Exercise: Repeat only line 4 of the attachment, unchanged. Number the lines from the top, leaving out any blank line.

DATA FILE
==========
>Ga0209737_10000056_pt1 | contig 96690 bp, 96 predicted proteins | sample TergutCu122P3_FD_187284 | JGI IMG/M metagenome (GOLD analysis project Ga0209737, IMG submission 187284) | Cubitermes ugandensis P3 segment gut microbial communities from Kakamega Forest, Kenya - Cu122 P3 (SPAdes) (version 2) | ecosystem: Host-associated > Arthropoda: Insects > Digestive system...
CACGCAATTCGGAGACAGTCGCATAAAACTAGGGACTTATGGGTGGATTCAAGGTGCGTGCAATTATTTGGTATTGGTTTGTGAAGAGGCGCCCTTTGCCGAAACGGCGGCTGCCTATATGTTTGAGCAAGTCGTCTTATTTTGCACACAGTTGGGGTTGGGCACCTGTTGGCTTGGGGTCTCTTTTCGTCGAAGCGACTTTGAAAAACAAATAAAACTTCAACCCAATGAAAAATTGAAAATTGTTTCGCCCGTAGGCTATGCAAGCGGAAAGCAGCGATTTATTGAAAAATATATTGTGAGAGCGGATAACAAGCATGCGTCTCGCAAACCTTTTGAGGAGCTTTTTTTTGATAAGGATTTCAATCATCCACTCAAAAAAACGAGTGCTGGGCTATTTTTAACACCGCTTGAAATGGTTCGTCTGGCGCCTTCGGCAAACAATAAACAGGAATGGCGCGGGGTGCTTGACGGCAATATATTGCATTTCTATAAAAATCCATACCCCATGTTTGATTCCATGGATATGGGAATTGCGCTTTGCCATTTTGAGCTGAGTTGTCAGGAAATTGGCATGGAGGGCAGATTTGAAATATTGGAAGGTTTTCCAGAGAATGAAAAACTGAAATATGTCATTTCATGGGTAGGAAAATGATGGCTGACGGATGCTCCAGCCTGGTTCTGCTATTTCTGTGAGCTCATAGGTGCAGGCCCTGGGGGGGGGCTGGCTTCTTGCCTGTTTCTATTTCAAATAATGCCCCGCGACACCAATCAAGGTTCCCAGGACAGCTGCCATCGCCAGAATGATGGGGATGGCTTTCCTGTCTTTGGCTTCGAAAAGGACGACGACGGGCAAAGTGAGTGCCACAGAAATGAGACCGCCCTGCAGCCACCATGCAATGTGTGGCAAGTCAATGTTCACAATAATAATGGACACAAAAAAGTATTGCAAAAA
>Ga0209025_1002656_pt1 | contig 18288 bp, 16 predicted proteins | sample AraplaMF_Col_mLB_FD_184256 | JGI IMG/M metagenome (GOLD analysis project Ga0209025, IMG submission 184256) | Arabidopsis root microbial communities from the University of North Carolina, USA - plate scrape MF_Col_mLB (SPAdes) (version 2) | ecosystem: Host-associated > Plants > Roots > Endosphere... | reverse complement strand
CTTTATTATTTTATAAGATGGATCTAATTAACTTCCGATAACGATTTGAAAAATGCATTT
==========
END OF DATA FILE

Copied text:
CTTTATTATTTTATAAGATGGATCTAATTAACTTCCGATAACGATTTGAAAAATGCATTT